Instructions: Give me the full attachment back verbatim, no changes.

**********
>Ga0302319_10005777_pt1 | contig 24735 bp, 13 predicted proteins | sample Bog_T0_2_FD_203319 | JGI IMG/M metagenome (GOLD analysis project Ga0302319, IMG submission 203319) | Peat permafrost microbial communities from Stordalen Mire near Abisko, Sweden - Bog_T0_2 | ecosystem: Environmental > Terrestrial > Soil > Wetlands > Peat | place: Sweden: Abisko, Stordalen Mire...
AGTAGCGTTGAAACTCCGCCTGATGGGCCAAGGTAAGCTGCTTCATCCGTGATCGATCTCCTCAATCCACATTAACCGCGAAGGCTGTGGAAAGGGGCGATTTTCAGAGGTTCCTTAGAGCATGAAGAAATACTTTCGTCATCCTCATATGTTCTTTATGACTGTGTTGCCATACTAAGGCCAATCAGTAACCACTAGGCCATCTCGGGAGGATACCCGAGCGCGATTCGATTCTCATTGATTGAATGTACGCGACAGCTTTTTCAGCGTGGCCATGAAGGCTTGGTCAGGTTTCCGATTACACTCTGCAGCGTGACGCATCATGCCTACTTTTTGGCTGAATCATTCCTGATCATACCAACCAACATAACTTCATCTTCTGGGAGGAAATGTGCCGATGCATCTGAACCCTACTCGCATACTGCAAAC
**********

>Ga0302319_10005777_pt1 | contig 24735 bp, 13 predicted proteins | sample Bog_T0_2_FD_203319 | JGI IMG/M metagenome (GOLD analysis project Ga0302319, IMG submission 203319) | Peat permafrost microbial communities from Stordalen Mire near Abisko, Sweden - Bog_T0_2 | ecosystem: Environmental > Terrestrial > Soil > Wetlands > Peat | place: Sweden: Abisko, Stordalen Mire...
AGTAGCGTTGAAACTCCGCCTGATGGGCCAAGGTAAGCTGCTTCATCCGTGATCGATCTCCTCAATCCACATTAACCGCGAAGGCTGTGGAAAGGGGCGATTTTCAGAGGTTCCTTAGAGCATGAAGAAATACTTTCGTCATCCTCATATGTTCTTTATGACTGTGTTGCCATACTAAGGCCAATCAGTAACCACTAGGCCATCTCGGGAGGATACCCGAGCGCGATTCGATTCTCATTGATTGAATGTACGCGACAGCTTTTTCAGCGTGGCCATGAAGGCTTGGTCAGGTTTCCGATTACACTCTGCAGCGTGACGCATCATGCCTACTTTTTGGCTGAATCATTCCTGATCATACCAACCAACATAACTTCATCTTCTGGGAGGAAATGTGCCGATGCATCTGAACCCTACTCGCATACTGCAAAC